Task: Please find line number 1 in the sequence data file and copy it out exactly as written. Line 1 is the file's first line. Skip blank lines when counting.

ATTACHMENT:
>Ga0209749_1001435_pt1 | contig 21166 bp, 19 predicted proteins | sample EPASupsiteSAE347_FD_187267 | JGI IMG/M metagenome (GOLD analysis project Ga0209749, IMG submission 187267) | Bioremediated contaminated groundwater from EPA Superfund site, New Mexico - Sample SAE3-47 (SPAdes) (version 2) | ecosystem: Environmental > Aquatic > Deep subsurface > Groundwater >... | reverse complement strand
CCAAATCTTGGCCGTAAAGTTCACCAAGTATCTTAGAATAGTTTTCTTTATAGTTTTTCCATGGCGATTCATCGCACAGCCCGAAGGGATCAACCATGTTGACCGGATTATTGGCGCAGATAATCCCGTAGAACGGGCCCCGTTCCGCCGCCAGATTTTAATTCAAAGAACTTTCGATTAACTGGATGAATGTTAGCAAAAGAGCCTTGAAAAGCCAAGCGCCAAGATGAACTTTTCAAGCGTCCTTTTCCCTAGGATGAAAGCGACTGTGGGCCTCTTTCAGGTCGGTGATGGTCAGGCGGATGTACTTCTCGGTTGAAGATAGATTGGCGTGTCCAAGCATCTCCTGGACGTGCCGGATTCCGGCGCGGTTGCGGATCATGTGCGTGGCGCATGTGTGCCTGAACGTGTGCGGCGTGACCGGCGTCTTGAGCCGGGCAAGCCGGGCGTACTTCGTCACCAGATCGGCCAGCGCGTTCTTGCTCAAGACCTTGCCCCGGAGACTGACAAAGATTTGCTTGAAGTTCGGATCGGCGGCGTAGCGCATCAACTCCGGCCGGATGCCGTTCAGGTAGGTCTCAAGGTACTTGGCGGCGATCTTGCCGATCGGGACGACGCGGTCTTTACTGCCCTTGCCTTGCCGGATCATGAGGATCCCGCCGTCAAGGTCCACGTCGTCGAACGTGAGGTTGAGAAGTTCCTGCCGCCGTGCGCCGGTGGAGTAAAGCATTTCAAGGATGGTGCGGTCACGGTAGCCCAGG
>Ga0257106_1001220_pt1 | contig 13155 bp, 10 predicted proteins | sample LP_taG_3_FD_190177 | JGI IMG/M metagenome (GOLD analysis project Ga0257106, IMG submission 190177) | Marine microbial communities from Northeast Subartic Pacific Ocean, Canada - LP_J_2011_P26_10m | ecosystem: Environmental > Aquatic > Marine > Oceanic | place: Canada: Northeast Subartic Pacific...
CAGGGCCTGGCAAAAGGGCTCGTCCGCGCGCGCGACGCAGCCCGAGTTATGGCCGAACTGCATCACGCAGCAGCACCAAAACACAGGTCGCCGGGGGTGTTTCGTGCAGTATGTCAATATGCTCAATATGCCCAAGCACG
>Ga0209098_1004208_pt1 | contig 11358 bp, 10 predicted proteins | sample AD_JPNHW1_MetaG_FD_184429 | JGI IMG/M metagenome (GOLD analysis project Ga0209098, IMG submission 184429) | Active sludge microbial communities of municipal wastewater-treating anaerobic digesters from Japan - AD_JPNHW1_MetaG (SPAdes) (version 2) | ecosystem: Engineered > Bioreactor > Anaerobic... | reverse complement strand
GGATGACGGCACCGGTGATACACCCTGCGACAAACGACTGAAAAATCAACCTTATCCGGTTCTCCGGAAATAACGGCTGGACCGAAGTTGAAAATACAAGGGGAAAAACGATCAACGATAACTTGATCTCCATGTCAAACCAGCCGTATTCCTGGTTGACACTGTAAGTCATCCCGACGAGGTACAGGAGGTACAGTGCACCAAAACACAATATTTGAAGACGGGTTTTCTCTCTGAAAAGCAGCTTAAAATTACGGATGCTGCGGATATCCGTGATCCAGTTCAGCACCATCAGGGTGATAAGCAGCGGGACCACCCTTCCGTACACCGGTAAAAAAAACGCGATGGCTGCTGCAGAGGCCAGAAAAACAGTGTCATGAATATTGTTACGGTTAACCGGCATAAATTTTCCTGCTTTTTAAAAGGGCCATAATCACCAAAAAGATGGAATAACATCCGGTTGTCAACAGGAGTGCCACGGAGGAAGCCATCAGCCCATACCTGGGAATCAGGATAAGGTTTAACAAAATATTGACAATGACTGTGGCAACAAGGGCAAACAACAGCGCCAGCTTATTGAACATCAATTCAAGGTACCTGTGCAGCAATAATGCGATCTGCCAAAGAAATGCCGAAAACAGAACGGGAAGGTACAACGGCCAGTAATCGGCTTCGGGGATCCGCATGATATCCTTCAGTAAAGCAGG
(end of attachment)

>Ga0209749_1001435_pt1 | contig 21166 bp, 19 predicted proteins | sample EPASupsiteSAE347_FD_187267 | JGI IMG/M metagenome (GOLD analysis project Ga0209749, IMG submission 187267) | Bioremediated contaminated groundwater from EPA Superfund site, New Mexico - Sample SAE3-47 (SPAdes) (version 2) | ecosystem: Environmental > Aquatic > Deep subsurface > Groundwater >... | reverse complement strand